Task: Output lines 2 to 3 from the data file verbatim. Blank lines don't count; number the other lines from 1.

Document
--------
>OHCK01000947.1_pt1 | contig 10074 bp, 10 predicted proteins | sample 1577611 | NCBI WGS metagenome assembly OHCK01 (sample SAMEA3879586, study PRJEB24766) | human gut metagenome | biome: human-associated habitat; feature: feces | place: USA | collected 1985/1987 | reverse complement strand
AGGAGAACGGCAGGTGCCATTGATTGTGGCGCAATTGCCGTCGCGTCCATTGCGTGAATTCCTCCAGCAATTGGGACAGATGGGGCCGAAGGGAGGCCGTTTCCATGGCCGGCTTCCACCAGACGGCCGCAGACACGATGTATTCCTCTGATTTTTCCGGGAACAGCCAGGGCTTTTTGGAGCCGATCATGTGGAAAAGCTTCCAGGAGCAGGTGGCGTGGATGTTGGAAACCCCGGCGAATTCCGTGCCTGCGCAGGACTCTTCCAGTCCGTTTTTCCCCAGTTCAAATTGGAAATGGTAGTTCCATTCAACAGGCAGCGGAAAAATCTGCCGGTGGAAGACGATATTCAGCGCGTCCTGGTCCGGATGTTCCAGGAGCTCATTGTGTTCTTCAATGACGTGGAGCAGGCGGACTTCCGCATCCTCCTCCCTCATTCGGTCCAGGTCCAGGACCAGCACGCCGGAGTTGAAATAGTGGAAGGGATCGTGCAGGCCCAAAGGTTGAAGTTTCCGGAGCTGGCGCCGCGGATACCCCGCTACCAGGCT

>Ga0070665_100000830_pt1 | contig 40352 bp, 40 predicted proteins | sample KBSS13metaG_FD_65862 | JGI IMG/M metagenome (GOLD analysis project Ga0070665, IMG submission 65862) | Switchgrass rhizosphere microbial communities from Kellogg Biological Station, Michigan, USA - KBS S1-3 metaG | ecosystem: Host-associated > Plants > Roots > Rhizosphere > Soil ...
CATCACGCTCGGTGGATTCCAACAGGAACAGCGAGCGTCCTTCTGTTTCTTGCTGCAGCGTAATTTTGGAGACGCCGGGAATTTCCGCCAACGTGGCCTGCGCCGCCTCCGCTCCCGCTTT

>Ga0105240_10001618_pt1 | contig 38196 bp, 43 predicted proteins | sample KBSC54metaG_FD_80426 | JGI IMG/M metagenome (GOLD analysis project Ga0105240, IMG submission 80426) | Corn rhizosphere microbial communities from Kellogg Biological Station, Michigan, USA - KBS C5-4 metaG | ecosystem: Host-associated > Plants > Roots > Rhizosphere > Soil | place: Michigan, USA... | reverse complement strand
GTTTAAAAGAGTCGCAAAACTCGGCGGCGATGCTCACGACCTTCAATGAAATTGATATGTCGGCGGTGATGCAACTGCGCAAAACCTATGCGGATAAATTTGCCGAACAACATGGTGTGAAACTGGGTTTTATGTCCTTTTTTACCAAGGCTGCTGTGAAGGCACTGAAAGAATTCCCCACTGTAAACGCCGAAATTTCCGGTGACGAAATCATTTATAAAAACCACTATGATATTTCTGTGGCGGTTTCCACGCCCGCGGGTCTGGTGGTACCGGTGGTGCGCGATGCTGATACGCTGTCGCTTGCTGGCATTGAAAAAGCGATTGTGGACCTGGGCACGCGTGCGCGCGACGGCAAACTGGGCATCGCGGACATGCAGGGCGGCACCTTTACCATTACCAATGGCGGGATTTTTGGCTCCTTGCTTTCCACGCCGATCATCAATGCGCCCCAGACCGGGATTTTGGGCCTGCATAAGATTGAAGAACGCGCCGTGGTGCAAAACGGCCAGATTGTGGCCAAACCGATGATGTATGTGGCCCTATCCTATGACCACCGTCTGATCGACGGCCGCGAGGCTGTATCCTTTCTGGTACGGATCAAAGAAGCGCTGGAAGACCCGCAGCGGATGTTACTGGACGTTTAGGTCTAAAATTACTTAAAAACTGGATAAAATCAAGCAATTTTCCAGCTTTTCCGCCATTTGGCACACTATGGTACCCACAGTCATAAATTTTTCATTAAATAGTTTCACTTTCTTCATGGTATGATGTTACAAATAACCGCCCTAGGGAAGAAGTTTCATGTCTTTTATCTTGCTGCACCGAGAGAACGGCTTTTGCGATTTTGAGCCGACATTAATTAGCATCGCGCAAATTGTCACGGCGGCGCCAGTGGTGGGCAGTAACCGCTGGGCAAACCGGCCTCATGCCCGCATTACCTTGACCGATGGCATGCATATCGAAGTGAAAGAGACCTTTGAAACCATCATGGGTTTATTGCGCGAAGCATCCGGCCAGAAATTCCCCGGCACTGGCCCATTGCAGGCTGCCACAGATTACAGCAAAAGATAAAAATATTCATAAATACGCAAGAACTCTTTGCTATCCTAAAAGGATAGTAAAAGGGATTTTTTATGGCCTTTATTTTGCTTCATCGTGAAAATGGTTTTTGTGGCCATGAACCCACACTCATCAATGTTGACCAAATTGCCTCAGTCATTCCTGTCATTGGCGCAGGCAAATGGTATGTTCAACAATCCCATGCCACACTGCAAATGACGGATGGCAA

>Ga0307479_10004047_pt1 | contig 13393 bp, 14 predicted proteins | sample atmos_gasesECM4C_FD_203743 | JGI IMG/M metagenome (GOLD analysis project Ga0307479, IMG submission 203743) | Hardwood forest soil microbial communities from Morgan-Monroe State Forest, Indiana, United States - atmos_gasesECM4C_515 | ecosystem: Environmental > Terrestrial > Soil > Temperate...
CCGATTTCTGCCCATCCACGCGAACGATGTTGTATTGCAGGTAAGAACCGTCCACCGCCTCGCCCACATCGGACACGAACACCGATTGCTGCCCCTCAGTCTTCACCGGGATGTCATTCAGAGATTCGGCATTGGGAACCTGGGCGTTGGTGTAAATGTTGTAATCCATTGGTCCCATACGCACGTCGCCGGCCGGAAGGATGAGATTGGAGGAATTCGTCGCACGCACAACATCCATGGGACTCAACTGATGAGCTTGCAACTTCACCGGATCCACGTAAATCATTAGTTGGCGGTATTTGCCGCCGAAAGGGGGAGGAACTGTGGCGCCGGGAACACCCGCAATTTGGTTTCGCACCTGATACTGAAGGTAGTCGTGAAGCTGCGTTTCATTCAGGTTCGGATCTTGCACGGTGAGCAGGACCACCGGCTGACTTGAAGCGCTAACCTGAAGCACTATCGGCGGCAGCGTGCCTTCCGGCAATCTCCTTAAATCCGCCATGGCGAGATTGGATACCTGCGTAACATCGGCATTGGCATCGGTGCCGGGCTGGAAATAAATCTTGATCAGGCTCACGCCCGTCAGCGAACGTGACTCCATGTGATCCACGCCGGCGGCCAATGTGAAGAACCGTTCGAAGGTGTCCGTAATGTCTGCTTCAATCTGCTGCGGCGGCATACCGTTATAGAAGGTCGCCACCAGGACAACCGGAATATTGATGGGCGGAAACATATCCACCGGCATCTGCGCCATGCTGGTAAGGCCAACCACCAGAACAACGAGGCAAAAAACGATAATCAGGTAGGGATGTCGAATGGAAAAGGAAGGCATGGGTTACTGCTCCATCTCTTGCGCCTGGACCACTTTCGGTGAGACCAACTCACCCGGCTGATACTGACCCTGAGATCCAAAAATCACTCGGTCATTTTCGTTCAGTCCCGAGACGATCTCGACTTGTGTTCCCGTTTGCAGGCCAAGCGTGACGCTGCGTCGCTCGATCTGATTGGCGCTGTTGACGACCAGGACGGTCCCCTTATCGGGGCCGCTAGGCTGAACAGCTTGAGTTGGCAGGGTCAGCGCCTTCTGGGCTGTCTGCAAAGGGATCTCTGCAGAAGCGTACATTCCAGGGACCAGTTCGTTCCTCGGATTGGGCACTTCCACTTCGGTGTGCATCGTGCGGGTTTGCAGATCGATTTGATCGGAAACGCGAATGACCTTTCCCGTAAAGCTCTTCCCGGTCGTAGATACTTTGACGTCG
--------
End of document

AGGAGAACGGCAGGTGCCATTGATTGTGGCGCAATTGCCGTCGCGTCCATTGCGTGAATTCCTCCAGCAATTGGGACAGATGGGGCCGAAGGGAGGCCGTTTCCATGGCCGGCTTCCACCAGACGGCCGCAGACACGATGTATTCCTCTGATTTTTCCGGGAACAGCCAGGGCTTTTTGGAGCCGATCATGTGGAAAAGCTTCCAGGAGCAGGTGGCGTGGATGTTGGAAACCCCGGCGAATTCCGTGCCTGCGCAGGACTCTTCCAGTCCGTTTTTCCCCAGTTCAAATTGGAAATGGTAGTTCCATTCAACAGGCAGCGGAAAAATCTGCCGGTGGAAGACGATATTCAGCGCGTCCTGGTCCGGATGTTCCAGGAGCTCATTGTGTTCTTCAATGACGTGGAGCAGGCGGACTTCCGCATCCTCCTCCCTCATTCGGTCCAGGTCCAGGACCAGCACGCCGGAGTTGAAATAGTGGAAGGGATCGTGCAGGCCCAAAGGTTGAAGTTTCCGGAGCTGGCGCCGCGGATACCCCGCTACCAGGCT

>Ga0070665_100000830_pt1 | contig 40352 bp, 40 predicted proteins | sample KBSS13metaG_FD_65862 | JGI IMG/M metagenome (GOLD analysis project Ga0070665, IMG submission 65862) | Switchgrass rhizosphere microbial communities from Kellogg Biological Station, Michigan, USA - KBS S1-3 metaG | ecosystem: Host-associated > Plants > Roots > Rhizosphere > Soil ...